Conciliation agreement: case law confirms that the waiver of all claims is not limited to the termination of the employment contract

Under French law, the conciliation agreement – before the Employment Tribunal – constitutes a waiver by the parties of all claims relating to the termination of the employment contract (French Labour Code, art. L.1235-1).

The parties often include in such agreements a waiver of all claims relating to both (i.) the termination of the employment contract, but also (ii.) the performance of the employment contract and/or other issues. Until very recently, case law had however not confirmed this wide-coverage practice was valid.

By a decision dated April 24, 2024, the Supreme Court just did. It indeed ruled that the parties may freely extend the scope of the conciliation agreement to issues beyond those related to the sole termination.

In this case, an employee, who was also a corporate officer, had been dismissed. The employer agreed to pay the employee, through a conciliation agreement, a global settlement indemnity, and the agreement was deemed to constitute a waiver of all claims and indemnities and entailed the withdrawal of all proceedings and actions in respect of any dispute arising or to arise from both the employment contract and the employee’s corporate office.

However, the employee argued that this very wide clause did not cover the financial compensation of her non-compete clause. She thus subsequently brought a new claim.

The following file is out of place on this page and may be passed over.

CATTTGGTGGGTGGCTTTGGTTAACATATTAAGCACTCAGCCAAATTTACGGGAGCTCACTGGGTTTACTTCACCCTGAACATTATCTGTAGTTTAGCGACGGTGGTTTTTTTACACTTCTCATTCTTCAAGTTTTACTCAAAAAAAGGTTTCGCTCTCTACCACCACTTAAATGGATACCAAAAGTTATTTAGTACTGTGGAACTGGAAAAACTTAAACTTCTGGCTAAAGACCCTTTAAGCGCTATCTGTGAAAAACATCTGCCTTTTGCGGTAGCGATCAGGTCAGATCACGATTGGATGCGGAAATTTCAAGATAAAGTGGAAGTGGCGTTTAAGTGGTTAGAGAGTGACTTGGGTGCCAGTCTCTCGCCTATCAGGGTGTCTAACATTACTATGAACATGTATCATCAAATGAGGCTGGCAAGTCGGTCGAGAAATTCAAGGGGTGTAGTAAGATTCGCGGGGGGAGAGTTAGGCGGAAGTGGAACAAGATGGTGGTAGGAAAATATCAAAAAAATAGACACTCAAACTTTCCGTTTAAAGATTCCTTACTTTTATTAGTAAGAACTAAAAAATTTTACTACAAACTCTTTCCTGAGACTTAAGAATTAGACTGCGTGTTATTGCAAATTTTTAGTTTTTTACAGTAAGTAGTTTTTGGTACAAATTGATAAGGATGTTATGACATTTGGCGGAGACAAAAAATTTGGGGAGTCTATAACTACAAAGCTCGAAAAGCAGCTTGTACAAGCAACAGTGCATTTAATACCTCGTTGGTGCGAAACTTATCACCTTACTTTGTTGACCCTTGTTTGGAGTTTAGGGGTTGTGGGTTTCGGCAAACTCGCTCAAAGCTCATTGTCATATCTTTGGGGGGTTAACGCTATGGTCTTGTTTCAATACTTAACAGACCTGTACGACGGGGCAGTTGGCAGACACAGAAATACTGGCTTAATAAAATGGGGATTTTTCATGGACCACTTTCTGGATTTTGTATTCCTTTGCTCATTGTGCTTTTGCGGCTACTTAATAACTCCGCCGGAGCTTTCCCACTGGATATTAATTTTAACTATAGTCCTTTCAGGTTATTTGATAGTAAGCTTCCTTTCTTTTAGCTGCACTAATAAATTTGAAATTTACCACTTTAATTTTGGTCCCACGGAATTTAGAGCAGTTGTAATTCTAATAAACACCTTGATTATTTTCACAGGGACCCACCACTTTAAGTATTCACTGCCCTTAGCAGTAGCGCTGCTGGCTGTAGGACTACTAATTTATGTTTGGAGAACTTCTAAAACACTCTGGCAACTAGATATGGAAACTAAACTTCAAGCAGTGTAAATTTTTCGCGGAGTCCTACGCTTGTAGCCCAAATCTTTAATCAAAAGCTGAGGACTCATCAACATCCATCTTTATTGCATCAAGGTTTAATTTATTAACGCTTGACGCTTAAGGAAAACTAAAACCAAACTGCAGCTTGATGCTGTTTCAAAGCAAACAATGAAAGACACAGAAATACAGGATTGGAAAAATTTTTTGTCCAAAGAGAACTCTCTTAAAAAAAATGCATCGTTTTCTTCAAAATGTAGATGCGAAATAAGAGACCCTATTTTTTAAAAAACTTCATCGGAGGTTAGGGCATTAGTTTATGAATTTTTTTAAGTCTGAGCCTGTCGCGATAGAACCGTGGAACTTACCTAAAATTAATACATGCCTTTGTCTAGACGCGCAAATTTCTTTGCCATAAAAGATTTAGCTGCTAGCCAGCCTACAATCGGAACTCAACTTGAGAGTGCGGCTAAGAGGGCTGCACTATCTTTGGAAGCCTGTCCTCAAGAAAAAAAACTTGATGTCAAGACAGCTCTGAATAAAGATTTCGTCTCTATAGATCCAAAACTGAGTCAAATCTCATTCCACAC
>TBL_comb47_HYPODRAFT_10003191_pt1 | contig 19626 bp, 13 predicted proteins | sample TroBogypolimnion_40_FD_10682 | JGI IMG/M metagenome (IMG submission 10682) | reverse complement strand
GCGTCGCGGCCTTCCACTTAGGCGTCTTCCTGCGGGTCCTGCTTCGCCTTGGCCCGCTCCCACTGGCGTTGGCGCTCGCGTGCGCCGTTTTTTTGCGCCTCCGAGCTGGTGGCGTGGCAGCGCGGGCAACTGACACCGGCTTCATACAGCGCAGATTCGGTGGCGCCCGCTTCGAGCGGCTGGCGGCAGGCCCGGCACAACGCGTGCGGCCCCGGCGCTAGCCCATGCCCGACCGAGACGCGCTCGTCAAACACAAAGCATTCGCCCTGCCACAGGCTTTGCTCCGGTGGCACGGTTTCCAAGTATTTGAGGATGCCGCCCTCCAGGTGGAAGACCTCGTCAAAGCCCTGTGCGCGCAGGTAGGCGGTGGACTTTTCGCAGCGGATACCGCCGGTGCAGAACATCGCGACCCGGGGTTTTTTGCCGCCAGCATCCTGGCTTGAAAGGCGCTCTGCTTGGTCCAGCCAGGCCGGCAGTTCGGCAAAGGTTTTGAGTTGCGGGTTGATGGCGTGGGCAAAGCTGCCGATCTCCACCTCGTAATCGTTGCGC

The Supreme Court held that the parties’ mutual obligations under a non-competition clause were included in the very matter of the conciliation agreement, even though it was not expressly set out in the agreement.

The Court thus secures a practice consisting in extinguishing any dispute relating to the conditions of conclusion, performance and termination of the employment contract in the conciliation agreement in consideration of the payment of a lump-sum compensation.

To this end, the conciliation agreement must expressly state that the parties waive all claims and indemnities relating to the conclusion, performance and termination of the employment contract.

However, we still recommend mentioning expressly and precisely what the conciliation agreement covers, in order to secure the agreement.

French Supreme Court, Social Chamber, April 24th 2024, n°22-20.472

This article was first published by our French member firm MGG Legal on 02 May 2024. Interested in knowing more about this issue, or any other employment-related topic? Please reach out to our representative Marijke Granier-Guillemarre, Partner & Founder of MGG Legal.